I was using the Panasonic 12-60mm @ ~25mm, f5.6, ISO 100, mechanical shutter, 2s shutter delay, tripod mounted, pin-point autofocus. I probably should have used manual focus and a remote trigger with electronic shutter to limit vibration (3.2s exposure) a bit more, but it was just a quick test. It's a damn good lens! I was also surprised to see that the advantage was still clear near the top edge of the picture, not just in the center.
I think the only thing that would persuade me to replace my RX100 is something with a noticably wider apeture or if I required a bigger zoom. I find it intuitive, quick to handle, light and very compact.
Oh and one final point - to actually see the difference between the 20 and 80Mpx images in a print I reckon the prints would need to be at least 6 feet wide and even then I'd probably need a loupe to see the difference at 180dpi.
So the difference is demonstrably there (despite what the video suggests), but it's completely pointless in practice.
> Oh and one final point - to actually see the difference between the 20 and 80Mpx images in a print I reckon the prints would need to be at least 6 feet wide and even then I'd probably need a loupe to see the difference at 180dpi.
So does anyone make a medium format camera with only about 20Mpx? Presumably it would be fantastic in low light with such huge pixels and lower noise than having silly numbers of pixels.
> So does anyone make a medium format camera with only about 20Mpx? Presumably it would be fantastic in low light with such huge pixels and lower noise than having silly numbers of pixels.
Not sure - I'm not that interested in medium format stuff (too expensive!). 50Mpx seem typical, so I guess pixel sizes are about the same as for full frame DSLRs - just more of them. At the end of the day you can argue that that picture quality is (potentially) a function of sensor size rather than pixel size since more small pixels just give you more leeway in post-processing (e.g., Bayer interpolation, noise reduction, smoothing...). I'm guessing - real world effects like quantisation noise, read noise may undermine the above argument. I might be interesting to speculate about a hypothetical pixel-less sensor (infinite Mpx) which simply records the XY coordinate and energy (floating point of course) of every photon impact. How would that affect all our preconception about what you need for a good camera sensor?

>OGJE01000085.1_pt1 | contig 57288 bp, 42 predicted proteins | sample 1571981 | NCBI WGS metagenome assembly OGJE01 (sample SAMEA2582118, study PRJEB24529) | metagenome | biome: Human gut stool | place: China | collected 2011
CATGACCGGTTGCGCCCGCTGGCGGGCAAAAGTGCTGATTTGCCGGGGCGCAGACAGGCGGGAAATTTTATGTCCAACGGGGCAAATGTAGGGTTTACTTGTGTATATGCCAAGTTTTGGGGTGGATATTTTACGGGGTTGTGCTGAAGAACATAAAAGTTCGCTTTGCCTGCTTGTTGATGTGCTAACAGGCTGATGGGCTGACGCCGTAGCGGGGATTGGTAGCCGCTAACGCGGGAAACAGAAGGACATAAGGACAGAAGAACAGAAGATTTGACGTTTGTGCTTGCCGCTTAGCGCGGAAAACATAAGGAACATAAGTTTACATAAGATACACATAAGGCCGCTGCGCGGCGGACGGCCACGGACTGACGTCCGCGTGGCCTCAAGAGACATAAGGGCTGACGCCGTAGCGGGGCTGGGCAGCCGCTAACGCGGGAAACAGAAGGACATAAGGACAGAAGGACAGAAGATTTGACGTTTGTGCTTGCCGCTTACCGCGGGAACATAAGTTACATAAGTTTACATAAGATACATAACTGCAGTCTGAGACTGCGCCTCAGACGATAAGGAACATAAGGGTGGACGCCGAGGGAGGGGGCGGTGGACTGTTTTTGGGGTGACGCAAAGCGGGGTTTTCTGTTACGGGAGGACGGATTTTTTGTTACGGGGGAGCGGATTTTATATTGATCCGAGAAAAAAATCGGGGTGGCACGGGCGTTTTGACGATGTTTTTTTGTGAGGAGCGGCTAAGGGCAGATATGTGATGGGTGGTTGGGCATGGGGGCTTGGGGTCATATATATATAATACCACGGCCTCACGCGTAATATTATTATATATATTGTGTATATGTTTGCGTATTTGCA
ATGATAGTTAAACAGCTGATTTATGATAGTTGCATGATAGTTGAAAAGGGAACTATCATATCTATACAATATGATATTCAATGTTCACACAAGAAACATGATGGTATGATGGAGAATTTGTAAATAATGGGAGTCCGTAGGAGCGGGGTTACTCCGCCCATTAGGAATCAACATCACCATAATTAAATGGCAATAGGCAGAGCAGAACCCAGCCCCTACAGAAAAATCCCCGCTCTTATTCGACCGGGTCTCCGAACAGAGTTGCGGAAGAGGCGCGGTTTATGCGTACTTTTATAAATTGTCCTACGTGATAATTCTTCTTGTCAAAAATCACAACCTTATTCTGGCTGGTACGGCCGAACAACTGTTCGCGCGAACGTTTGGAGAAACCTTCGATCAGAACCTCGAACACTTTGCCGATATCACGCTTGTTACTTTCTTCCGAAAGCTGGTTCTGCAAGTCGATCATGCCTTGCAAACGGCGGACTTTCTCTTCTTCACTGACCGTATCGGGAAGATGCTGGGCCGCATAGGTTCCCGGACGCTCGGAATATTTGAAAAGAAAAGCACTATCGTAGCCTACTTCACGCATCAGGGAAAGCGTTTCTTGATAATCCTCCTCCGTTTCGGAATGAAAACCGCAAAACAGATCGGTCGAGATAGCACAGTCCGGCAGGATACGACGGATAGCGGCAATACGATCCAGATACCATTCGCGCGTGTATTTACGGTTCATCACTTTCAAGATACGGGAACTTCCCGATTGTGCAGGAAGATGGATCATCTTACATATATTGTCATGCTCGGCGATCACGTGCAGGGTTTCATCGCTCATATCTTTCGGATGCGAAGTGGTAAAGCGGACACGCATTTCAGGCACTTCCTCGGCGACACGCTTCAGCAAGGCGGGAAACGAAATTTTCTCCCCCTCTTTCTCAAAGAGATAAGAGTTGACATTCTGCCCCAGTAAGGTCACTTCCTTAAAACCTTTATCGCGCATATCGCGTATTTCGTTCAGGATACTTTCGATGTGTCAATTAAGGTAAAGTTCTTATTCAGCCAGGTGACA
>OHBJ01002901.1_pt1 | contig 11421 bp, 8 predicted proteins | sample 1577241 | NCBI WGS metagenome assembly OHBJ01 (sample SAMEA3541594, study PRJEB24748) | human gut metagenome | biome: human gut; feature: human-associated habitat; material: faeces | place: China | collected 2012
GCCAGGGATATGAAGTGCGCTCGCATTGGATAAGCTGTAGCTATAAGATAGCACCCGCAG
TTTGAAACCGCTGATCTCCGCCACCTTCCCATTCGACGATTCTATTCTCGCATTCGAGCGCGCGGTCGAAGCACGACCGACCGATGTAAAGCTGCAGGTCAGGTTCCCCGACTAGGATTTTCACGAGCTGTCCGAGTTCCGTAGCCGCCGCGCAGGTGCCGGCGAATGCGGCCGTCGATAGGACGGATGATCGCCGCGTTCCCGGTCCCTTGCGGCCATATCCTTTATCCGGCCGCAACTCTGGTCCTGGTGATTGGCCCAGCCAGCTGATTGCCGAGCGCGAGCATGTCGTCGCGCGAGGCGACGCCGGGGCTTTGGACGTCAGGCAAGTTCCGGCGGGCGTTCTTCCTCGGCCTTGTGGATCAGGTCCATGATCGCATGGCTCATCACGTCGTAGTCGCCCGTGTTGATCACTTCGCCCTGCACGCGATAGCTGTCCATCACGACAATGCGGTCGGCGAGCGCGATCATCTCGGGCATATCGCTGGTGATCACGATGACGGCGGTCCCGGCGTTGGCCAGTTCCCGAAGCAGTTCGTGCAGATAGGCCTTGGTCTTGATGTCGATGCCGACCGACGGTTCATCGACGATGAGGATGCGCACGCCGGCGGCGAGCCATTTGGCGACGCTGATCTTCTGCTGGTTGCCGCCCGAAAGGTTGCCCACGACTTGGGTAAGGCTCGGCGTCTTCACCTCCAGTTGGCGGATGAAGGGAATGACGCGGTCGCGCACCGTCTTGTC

I appreciate the info and discussion guys! I've just ordered my GX80. £250 with the 12-35mm lense and a bag. Can't wait for it to arrive Excited to see what it's like.
On a side note, if anyone has any tips for climbing photography, I'd love to hear them! There don't seem to be a lot of resources online about it. I do enjoy going through the ukc gallery to try and figure out what makes the good photos good.
Well, when you've figured that out, let us know. We're all struggling with that one!
Maybe time to start a climbing photography thread ready for the season
Now, who do we know that takes the occasional climbing piccie... 🤔 Any ideas?
If you're interested in a decent low-light camera with large pixel size (13.6um) then this article has a nicely accessible description: https://iopscience.iop.org/article/10.1086/680687
Good choice. I have a GX something-or-other with that lens ( chosen for its ability to go in your pocket)
Get a spare battery, one full charge can’t guarantee you a full day out. And get a padded waterproof bag for it, they’re not very good at rain & snow. My lens has been falling to bits for a while and has now stopped focussing. I’m regarding that as an excuse to get a wee pancake lens, though.
> Good choice. I have a GX something-or-other with that lens ( chosen for its ability to go in your pocket)
> Get a spare battery, one full charge can’t guarantee you a full day out. And get a padded waterproof bag for it, they’re not very good at rain & snow. My lens has been falling to bits for a while and has now stopped focussing. I’m regarding that as an excuse to get a wee pancake lens, though.
The GX80 can be charged by USB, so instead of a spare battery I have a power bank in my camera bag that charges the camera when I don't actively use it.
Yes, I've noticed the battery drains a lot faster than the tg-6. I've already ordered a couple of spare batteries bundled with a usb charger for them. So I will keep that in my bag with a power bank to charge the batteries whilst out and about.
The camera came with a nice bag that has a waterproof covering you can take out and put around it.
> Maybe I need to think about upgrading....
The Panasonic 12-60mm is a stunningly good lens but you know the saying ("small, cheap or light - no, it's a Leica, you can't have any of them.")
And in parallel you can charge your phone, GPS, ereader and so on from the same device.
Using multiple batteries on top gives of course even more safety at the expense of additional weight and cost. I have never exhausted my battery this way, but other people shoot much more per hour than me.
Anyway, USB charging is really useful in my opinion.